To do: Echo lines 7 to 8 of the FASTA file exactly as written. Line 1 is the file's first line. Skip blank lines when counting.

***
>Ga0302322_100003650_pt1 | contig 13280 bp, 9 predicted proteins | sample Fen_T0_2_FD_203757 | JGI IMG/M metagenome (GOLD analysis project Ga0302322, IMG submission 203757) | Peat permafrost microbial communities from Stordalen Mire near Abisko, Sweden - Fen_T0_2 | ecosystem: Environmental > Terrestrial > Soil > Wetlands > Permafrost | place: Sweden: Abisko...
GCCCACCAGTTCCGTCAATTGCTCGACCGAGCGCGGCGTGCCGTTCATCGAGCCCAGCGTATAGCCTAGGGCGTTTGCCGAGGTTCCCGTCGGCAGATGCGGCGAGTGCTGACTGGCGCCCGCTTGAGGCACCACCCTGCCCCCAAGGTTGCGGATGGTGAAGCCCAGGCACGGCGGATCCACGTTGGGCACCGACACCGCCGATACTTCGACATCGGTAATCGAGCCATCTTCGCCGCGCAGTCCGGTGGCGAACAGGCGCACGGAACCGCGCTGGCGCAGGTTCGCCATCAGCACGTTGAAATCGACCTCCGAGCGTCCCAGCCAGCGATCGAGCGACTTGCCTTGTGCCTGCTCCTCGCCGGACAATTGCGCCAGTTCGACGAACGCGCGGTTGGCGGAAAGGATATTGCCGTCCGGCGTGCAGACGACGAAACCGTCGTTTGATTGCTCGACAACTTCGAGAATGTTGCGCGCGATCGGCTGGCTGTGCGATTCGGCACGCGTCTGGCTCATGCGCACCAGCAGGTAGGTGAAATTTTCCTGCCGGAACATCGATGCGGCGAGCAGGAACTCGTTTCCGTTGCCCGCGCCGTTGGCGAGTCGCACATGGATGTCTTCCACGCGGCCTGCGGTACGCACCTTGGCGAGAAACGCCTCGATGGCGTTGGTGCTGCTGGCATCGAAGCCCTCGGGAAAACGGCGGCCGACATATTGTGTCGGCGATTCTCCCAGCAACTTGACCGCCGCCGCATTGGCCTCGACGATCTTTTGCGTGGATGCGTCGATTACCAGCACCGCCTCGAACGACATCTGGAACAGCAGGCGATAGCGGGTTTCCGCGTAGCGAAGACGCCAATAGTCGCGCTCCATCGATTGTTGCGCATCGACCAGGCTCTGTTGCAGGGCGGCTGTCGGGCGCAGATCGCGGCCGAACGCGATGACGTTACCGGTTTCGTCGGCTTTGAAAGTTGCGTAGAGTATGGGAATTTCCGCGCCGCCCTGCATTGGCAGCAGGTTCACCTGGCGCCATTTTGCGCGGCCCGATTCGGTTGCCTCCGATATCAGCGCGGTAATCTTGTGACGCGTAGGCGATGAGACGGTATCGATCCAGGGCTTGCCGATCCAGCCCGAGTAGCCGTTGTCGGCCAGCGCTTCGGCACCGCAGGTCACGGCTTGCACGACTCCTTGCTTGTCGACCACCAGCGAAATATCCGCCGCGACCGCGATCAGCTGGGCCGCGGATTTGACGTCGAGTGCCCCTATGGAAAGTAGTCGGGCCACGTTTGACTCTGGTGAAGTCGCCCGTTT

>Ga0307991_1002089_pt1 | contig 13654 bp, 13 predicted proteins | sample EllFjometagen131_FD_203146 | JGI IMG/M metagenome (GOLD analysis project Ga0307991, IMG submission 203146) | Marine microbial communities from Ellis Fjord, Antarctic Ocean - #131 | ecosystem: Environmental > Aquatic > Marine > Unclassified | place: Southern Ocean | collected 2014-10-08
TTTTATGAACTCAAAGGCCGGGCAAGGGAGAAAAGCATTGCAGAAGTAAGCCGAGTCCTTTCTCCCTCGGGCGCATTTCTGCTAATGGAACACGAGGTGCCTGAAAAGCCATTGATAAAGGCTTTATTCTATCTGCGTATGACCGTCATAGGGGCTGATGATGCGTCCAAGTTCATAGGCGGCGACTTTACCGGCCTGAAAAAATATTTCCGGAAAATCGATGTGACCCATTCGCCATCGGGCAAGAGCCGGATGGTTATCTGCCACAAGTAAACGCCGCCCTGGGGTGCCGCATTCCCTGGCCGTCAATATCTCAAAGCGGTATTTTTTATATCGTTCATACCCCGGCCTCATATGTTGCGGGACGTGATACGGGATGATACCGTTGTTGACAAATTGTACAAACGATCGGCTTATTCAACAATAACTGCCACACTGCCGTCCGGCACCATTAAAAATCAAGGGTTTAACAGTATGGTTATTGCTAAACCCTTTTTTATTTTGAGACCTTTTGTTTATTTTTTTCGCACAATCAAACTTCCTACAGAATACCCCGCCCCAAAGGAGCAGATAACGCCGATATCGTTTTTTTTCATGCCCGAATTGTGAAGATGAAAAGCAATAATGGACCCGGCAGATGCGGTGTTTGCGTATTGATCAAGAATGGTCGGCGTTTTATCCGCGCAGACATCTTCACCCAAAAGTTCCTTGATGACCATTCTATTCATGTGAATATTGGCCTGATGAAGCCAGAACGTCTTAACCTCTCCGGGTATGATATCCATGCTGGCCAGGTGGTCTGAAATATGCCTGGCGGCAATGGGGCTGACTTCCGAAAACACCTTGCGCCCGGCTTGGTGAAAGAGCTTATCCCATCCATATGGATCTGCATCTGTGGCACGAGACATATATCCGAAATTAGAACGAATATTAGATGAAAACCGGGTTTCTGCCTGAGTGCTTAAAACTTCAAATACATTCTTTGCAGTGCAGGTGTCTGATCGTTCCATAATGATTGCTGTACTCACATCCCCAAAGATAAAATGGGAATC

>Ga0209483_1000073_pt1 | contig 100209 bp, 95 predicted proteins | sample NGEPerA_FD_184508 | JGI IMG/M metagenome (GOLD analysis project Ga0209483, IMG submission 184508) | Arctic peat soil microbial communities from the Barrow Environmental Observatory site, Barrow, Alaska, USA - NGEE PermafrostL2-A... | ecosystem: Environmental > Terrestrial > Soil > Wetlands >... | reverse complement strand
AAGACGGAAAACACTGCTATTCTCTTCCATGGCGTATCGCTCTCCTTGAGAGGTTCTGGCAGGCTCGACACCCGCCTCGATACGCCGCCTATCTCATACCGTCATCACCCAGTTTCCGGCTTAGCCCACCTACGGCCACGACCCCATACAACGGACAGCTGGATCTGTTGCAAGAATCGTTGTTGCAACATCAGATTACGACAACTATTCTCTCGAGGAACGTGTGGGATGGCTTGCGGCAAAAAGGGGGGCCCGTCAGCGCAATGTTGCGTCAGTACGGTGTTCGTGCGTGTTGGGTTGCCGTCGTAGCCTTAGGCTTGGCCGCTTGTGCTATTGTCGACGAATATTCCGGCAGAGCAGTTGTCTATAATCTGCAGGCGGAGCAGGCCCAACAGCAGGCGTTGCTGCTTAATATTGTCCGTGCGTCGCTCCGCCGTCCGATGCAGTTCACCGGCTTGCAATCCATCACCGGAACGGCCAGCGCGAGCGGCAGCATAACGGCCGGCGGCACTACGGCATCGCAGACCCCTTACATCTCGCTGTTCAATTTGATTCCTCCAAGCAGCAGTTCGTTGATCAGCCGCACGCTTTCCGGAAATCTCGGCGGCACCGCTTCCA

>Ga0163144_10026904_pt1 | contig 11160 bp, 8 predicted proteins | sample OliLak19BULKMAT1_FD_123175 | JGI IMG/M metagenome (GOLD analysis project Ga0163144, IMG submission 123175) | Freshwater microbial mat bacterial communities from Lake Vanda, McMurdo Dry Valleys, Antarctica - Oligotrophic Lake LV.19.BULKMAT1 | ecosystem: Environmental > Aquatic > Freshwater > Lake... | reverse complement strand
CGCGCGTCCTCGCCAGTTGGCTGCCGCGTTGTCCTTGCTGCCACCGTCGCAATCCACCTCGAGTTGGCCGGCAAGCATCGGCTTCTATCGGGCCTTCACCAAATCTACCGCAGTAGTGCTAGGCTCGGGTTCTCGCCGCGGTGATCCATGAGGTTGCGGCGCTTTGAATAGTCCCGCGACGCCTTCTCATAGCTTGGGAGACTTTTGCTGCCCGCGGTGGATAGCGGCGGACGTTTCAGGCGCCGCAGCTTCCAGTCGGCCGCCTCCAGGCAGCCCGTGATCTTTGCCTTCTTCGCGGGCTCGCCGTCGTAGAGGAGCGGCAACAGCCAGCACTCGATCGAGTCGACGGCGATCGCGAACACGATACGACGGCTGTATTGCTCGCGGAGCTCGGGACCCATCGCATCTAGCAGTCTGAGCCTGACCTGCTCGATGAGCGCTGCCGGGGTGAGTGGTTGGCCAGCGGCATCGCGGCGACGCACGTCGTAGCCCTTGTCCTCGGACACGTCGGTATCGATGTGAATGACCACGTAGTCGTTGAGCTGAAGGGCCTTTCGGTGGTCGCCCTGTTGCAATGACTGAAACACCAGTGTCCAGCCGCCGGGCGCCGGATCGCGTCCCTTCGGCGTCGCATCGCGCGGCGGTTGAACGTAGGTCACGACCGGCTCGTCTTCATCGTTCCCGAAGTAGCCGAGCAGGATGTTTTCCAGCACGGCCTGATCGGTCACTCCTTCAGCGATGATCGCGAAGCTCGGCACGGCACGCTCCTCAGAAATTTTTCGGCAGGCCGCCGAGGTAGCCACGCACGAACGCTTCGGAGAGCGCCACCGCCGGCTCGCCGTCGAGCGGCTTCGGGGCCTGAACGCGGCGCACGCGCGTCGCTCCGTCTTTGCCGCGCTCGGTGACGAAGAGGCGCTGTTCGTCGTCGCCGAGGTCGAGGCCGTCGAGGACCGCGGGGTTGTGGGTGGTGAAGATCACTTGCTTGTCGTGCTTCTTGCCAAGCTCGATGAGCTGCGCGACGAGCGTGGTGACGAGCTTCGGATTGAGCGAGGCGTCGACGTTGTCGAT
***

>Ga0163144_10026904_pt1 | contig 11160 bp, 8 predicted proteins | sample OliLak19BULKMAT1_FD_123175 | JGI IMG/M metagenome (GOLD analysis project Ga0163144, IMG submission 123175) | Freshwater microbial mat bacterial communities from Lake Vanda, McMurdo Dry Valleys, Antarctica - Oligotrophic Lake LV.19.BULKMAT1 | ecosystem: Environmental > Aquatic > Freshwater > Lake... | reverse complement strand
CGCGCGTCCTCGCCAGTTGGCTGCCGCGTTGTCCTTGCTGCCACCGTCGCAATCCACCTCGAGTTGGCCGGCAAGCATCGGCTTCTATCGGGCCTTCACCAAATCTACCGCAGTAGTGCTAGGCTCGGGTTCTCGCCGCGGTGATCCATGAGGTTGCGGCGCTTTGAATAGTCCCGCGACGCCTTCTCATAGCTTGGGAGACTTTTGCTGCCCGCGGTGGATAGCGGCGGACGTTTCAGGCGCCGCAGCTTCCAGTCGGCCGCCTCCAGGCAGCCCGTGATCTTTGCCTTCTTCGCGGGCTCGCCGTCGTAGAGGAGCGGCAACAGCCAGCACTCGATCGAGTCGACGGCGATCGCGAACACGATACGACGGCTGTATTGCTCGCGGAGCTCGGGACCCATCGCATCTAGCAGTCTGAGCCTGACCTGCTCGATGAGCGCTGCCGGGGTGAGTGGTTGGCCAGCGGCATCGCGGCGACGCACGTCGTAGCCCTTGTCCTCGGACACGTCGGTATCGATGTGAATGACCACGTAGTCGTTGAGCTGAAGGGCCTTTCGGTGGTCGCCCTGTTGCAATGACTGAAACACCAGTGTCCAGCCGCCGGGCGCCGGATCGCGTCCCTTCGGCGTCGCATCGCGCGGCGGTTGAACGTAGGTCACGACCGGCTCGTCTTCATCGTTCCCGAAGTAGCCGAGCAGGATGTTTTCCAGCACGGCCTGATCGGTCACTCCTTCAGCGATGATCGCGAAGCTCGGCACGGCACGCTCCTCAGAAATTTTTCGGCAGGCCGCCGAGGTAGCCACGCACGAACGCTTCGGAGAGCGCCACCGCCGGCTCGCCGTCGAGCGGCTTCGGGGCCTGAACGCGGCGCACGCGCGTCGCTCCGTCTTTGCCGCGCTCGGTGACGAAGAGGCGCTGTTCGTCGTCGCCGAGGTCGAGGCCGTCGAGGACCGCGGGGTTGTGGGTGGTGAAGATCACTTGCTTGTCGTGCTTCTTGCCAAGCTCGATGAGCTGCGCGACGAGCGTGGTGACGAGCTTCGGATTGAGCGAGGCGTCGACGTTGTCGAT